New art exhibit at MGCCC’s Jackson County Campus features portraits through eyes
The MGCCC Jackson County Fine Arts Gallery announces the opening of the exhibit “Scrutiny: Portraits Through Eyes,” featuring the paintings of Traci Stover. The exhibit will be open to the public November 8 – December 13, with a reception and Artist’s Talk at 12:15 p.m. on Thursday, November 15.
Mississippi artist and educator Traci Stover has been painting and drawing for more than 30 years. Her career has focused on exploring the observable world with an intense interest in organic objects, including bones, rocks and most recently, eyes. A native of Jackson, Mississippi, she received a bachelor of fine arts in painting and drawing from The University of Southern Mississippi and a master’s degree in fine arts in painting and drawing from the American University in Washington, D.C. Her work has been widely exhibited and is held in private collections across the United States. An established art educator, Stover has taught at Belhaven College in Jackson, Hinds Community College in Raymond and The University of Southern Mississippi in Hattiesburg, where she currently lives and maintains a studio.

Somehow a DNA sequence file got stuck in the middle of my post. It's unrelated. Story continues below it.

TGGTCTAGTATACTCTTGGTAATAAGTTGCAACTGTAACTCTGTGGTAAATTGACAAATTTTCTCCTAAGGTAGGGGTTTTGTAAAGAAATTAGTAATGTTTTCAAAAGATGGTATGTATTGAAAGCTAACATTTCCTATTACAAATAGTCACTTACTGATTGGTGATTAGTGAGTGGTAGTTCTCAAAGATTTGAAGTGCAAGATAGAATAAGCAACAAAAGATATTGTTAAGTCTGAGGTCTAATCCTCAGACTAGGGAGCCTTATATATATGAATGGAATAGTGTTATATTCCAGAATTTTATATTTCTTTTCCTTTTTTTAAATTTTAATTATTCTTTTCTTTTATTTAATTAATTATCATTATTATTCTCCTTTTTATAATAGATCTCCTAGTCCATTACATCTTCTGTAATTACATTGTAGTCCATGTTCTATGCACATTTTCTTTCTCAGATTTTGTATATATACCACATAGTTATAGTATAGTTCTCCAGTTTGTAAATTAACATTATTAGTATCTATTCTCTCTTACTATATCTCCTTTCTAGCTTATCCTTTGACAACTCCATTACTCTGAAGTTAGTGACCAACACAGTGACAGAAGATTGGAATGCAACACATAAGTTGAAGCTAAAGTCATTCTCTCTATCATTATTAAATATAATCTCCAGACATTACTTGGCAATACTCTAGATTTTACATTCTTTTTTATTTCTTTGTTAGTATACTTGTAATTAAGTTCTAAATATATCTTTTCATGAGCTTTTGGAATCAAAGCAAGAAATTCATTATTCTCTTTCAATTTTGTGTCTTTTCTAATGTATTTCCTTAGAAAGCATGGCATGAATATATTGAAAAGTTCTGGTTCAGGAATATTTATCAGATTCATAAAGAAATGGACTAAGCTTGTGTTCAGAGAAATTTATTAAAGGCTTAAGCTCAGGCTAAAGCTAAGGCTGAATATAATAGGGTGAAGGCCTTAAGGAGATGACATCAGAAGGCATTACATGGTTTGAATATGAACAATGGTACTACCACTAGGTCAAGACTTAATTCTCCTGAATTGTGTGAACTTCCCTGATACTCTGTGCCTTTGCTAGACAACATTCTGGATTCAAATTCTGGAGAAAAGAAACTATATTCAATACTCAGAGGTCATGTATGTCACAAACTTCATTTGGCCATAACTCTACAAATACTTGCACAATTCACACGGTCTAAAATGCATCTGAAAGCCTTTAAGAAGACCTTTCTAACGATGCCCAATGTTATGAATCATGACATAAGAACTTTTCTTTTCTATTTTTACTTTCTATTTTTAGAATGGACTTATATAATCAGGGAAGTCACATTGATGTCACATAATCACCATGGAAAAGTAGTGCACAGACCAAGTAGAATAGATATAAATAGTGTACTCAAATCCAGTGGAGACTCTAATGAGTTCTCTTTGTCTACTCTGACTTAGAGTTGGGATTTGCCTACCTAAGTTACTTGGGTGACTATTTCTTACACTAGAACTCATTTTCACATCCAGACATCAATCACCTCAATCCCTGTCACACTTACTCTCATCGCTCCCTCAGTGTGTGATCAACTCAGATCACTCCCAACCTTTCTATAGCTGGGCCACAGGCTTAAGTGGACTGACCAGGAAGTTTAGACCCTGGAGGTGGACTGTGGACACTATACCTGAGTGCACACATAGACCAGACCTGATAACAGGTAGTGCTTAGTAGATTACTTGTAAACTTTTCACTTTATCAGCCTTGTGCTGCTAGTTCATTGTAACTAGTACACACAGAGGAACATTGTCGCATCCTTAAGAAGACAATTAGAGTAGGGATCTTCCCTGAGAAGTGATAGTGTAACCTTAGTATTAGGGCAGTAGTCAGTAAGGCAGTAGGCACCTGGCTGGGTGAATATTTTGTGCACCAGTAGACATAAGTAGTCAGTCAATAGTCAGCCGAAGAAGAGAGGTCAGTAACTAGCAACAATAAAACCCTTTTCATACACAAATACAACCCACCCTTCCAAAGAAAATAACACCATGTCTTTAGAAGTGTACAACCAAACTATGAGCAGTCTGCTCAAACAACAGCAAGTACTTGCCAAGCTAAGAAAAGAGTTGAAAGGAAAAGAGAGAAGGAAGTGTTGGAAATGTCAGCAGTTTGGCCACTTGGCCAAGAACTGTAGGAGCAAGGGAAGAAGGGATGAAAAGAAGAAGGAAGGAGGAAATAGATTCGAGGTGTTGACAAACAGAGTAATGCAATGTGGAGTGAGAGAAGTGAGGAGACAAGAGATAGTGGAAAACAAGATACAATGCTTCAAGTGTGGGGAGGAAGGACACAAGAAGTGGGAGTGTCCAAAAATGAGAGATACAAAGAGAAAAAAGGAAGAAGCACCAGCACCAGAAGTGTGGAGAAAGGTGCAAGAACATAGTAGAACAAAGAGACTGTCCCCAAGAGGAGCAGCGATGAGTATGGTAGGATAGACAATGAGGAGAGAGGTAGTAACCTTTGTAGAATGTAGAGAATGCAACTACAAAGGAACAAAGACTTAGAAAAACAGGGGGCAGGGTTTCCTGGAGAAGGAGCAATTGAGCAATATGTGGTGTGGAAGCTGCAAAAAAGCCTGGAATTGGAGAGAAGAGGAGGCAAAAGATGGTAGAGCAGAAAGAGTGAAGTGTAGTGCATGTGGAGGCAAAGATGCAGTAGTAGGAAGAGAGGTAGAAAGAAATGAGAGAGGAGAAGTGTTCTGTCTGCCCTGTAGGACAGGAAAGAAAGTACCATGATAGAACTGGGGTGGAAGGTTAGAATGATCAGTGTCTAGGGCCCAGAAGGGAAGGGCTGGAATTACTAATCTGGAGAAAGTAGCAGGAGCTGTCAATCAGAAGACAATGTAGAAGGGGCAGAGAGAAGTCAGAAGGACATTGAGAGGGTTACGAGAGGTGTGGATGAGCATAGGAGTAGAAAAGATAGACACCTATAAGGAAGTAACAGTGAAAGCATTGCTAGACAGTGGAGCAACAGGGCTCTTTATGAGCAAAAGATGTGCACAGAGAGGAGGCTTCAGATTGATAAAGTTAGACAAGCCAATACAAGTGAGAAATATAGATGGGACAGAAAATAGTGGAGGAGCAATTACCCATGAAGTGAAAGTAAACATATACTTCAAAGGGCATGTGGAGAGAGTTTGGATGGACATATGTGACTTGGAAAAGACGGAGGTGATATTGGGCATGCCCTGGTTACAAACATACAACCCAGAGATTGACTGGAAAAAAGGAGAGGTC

“Scrutiny can mean both critical examination and minute observation,” Stover said. “In this series, I focus on the close investigation of the eye and how such a small element conveys so much about a person. The eye represents the whole and becomes a portrait of the person.”
Stover said Flemish artists Jan van Eyck and Roger van der Weyden inspire her with their ability to blend intense observation with a compassionate acknowledgement of the person before them. They used oil paints (a relatively new medium at the time) and mirrors and lenses to aid them in their observations.
“What was new technology in the 15th century is traditional to me,” she said. “I combine traditional materials and techniques while utilizing modern technology and point-of-view. I use oil paint, which is traditional, and acrylic, which is modern. The image is transferred to the surface using the traditional method of gridding, but it was created using the modern technology of a digital camera instead of mirrors and glass lenses.”
With a focus on the eye, letting it fill the square, Stover said that as she examines the subject, the portrait returns her gaze. “I hope the viewer will experience this mutual scrutiny as well,” she said.
The MGCCC Jackson County Fine Arts Gallery hours are 9 a.m.-3 p.m., Monday-Friday. For more information, contact Marc Poole at 228.497.7684 or email@example.com.